Right, so you need to be a billionaire in order to have enough money to invest to become a billionaire. Great.

So how did investors like Warren Buffett and Stephen Schwarzman become billionaires?

They invested in assets which grew over the long term (years, not months); they used other people’s money in addition to their own to invest; and they kept re-investing their returns (this one’s called compound interest, which is key for wealth-creation).

Starting off alone, you will never have enough money of your own to invest to make it to a billion (let alone a million, probably). The wealthiest investors in the world use other people’s money to invest, then either pay them a premium for the privilege or take a cut for putting their own work in (this is part of how the banking system works — but we won’t get into that here). They then keep reinvesting the profits for even more profits.

It’s possible to become a billionaire from investing, Warren’s shown us that. But it’s not easy (understatement), and it’s highly risky.

Combine the Two

The world’s billionaires are not cash-rich. They don’t have billions just sitting in the bank (because they know that’s one of the worst ways to hold wealth) — their billionaire status is tied to the value of the assets they hold in their name.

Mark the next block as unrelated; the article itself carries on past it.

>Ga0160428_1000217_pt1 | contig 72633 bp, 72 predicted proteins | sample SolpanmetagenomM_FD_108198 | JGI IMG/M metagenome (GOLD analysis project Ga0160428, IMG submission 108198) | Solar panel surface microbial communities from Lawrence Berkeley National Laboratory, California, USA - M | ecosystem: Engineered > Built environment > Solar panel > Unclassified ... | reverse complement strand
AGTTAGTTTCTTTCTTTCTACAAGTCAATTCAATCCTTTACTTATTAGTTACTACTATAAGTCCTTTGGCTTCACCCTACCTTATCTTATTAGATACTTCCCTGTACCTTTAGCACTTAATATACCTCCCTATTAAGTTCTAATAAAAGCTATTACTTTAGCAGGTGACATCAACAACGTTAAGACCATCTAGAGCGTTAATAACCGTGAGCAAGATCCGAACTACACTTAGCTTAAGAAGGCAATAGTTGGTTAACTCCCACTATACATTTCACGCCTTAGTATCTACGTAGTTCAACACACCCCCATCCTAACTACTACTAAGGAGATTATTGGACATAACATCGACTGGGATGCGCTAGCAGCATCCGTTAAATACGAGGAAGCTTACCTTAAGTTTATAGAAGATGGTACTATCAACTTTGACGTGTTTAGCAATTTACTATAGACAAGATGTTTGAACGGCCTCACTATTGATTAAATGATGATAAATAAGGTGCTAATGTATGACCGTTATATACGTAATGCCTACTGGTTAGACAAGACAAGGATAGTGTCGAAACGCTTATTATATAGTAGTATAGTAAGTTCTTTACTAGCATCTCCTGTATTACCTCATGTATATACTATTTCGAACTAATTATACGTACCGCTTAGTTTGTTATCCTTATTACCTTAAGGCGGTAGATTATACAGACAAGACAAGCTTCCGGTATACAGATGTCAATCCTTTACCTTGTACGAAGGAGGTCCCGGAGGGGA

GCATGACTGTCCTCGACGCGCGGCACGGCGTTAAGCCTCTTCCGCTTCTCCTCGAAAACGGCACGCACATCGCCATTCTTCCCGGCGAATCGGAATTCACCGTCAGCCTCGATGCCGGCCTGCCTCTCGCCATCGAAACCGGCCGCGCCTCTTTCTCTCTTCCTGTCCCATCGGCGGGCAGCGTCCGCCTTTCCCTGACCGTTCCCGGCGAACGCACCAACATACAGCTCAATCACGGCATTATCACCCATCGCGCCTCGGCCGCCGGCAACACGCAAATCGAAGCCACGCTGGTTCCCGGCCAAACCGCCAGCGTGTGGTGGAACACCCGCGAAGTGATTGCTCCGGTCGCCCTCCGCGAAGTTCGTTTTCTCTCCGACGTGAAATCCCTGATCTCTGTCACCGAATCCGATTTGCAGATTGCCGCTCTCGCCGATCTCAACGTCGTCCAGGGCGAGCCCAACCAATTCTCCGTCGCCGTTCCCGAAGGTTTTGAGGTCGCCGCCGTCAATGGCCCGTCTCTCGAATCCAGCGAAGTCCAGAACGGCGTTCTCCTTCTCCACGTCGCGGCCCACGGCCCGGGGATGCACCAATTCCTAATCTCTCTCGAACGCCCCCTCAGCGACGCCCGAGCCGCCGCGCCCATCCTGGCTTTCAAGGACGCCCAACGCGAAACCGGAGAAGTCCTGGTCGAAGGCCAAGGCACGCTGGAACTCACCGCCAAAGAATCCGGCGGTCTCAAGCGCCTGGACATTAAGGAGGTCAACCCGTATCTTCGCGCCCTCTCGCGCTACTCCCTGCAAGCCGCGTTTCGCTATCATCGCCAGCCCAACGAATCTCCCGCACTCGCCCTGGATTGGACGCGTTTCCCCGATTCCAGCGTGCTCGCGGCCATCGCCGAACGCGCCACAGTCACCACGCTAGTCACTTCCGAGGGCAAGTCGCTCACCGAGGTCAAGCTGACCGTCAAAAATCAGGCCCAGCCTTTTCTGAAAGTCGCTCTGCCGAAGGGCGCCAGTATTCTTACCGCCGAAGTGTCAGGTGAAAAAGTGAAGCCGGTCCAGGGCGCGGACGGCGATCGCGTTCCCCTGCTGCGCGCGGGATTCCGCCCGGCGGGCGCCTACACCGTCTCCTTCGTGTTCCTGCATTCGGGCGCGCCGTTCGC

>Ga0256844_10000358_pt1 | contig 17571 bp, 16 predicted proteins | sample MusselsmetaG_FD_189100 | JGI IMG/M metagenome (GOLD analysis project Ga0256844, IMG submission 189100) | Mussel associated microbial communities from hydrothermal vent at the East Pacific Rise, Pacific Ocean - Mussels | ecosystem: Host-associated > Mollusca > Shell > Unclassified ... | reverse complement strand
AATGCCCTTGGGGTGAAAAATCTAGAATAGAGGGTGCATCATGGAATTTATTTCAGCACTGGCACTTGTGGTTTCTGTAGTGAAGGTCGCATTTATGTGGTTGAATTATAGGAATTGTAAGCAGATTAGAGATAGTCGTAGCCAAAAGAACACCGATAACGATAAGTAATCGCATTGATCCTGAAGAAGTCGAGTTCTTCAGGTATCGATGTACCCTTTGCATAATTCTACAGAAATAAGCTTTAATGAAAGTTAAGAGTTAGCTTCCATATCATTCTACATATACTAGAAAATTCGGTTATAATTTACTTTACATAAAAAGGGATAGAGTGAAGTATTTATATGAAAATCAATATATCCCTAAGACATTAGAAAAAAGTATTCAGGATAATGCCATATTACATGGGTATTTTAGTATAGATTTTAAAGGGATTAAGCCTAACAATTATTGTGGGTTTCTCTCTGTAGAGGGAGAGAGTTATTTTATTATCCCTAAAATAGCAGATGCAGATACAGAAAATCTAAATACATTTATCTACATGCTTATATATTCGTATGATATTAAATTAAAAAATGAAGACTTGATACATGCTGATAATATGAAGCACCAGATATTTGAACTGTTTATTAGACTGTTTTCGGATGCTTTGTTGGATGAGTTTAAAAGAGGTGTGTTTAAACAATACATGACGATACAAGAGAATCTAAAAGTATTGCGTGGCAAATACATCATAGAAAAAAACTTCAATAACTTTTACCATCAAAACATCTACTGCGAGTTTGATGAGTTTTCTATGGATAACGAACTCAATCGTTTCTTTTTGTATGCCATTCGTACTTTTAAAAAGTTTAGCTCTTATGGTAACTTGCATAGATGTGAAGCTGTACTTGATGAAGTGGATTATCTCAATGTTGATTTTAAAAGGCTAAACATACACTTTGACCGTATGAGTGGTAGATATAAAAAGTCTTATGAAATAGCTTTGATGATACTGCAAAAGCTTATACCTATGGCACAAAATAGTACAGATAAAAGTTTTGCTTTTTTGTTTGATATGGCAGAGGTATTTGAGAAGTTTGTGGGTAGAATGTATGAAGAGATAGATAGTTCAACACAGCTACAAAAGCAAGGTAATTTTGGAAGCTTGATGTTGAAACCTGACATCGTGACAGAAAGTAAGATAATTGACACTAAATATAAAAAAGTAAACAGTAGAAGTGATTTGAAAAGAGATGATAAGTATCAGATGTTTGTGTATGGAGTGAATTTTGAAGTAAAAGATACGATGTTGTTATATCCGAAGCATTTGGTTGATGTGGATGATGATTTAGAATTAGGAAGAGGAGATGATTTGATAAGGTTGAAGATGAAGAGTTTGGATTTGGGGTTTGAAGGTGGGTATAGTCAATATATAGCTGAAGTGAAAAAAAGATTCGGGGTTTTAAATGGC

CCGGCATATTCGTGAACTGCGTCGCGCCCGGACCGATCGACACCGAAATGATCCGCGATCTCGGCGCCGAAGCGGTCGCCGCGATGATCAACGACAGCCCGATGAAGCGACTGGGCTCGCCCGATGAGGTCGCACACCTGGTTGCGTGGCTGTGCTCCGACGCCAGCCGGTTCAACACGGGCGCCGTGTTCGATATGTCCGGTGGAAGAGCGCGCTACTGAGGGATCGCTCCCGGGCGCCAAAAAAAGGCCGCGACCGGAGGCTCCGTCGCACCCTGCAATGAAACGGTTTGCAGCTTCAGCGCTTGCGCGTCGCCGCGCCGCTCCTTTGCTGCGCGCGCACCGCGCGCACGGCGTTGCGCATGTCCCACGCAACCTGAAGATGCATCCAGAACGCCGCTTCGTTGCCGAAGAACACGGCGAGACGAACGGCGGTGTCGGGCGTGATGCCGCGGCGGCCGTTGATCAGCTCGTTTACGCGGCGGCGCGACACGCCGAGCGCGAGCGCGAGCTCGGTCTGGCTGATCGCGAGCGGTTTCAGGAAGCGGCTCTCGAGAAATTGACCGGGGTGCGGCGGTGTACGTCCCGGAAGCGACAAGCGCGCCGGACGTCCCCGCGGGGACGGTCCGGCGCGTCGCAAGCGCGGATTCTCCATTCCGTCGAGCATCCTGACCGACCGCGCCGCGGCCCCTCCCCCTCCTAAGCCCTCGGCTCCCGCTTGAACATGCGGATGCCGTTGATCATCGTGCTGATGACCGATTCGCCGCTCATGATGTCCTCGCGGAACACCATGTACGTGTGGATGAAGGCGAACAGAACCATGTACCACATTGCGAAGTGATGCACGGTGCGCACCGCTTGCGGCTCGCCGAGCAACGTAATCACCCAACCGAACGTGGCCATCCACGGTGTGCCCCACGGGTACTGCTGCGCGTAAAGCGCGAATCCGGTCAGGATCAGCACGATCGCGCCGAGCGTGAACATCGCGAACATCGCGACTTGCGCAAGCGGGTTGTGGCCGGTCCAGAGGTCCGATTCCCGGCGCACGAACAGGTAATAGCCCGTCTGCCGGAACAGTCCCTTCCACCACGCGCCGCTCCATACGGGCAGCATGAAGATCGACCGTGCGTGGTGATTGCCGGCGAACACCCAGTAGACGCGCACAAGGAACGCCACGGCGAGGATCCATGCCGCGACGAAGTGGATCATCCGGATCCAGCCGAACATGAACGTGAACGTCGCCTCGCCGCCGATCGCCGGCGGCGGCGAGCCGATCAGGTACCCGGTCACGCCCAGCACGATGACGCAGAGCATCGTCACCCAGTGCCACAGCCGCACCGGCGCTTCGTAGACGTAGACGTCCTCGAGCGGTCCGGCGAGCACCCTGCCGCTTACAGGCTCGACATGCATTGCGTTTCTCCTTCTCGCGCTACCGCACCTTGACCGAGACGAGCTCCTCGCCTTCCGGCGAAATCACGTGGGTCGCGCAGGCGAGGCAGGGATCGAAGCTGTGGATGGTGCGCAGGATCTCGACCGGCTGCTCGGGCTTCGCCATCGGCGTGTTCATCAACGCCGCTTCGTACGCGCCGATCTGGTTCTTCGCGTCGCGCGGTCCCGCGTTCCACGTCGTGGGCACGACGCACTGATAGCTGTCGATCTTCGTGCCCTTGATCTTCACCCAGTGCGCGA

The vast majority of Jeff Bezos’ wealth, for example, is tied to how much Amazon is worth. Jeff’s had a great 2020, since so many more of us are flocking to Amazon to shop. This boom has raised Amazon’s value, which has added $68 billion to Bezos’ personal net worth, in a single year(!).

He created something which a large proportion of humans use and the value of his ownership in his creation (his assets) is what defines his net worth.

It’s tough to become a billionaire, especially if you’re not born into it, and when they got started many of today’s billionaires wouldn’t have thought “I’m going to do this to make billions!”

The most important thing is to solve a problem which a large number of people face. Is there something people need which they don’t have yet? Is there a process you can make more convenient, more efficient, which someone hasn’t done yet?

Provide a solution, adapt with the times and make sure you own enough of your own creation.

Happy billionaire-ing :)

Rajeet enjoys mixing cocktails and bombarding strangers with philosophy. (Aspiring) Polymath. London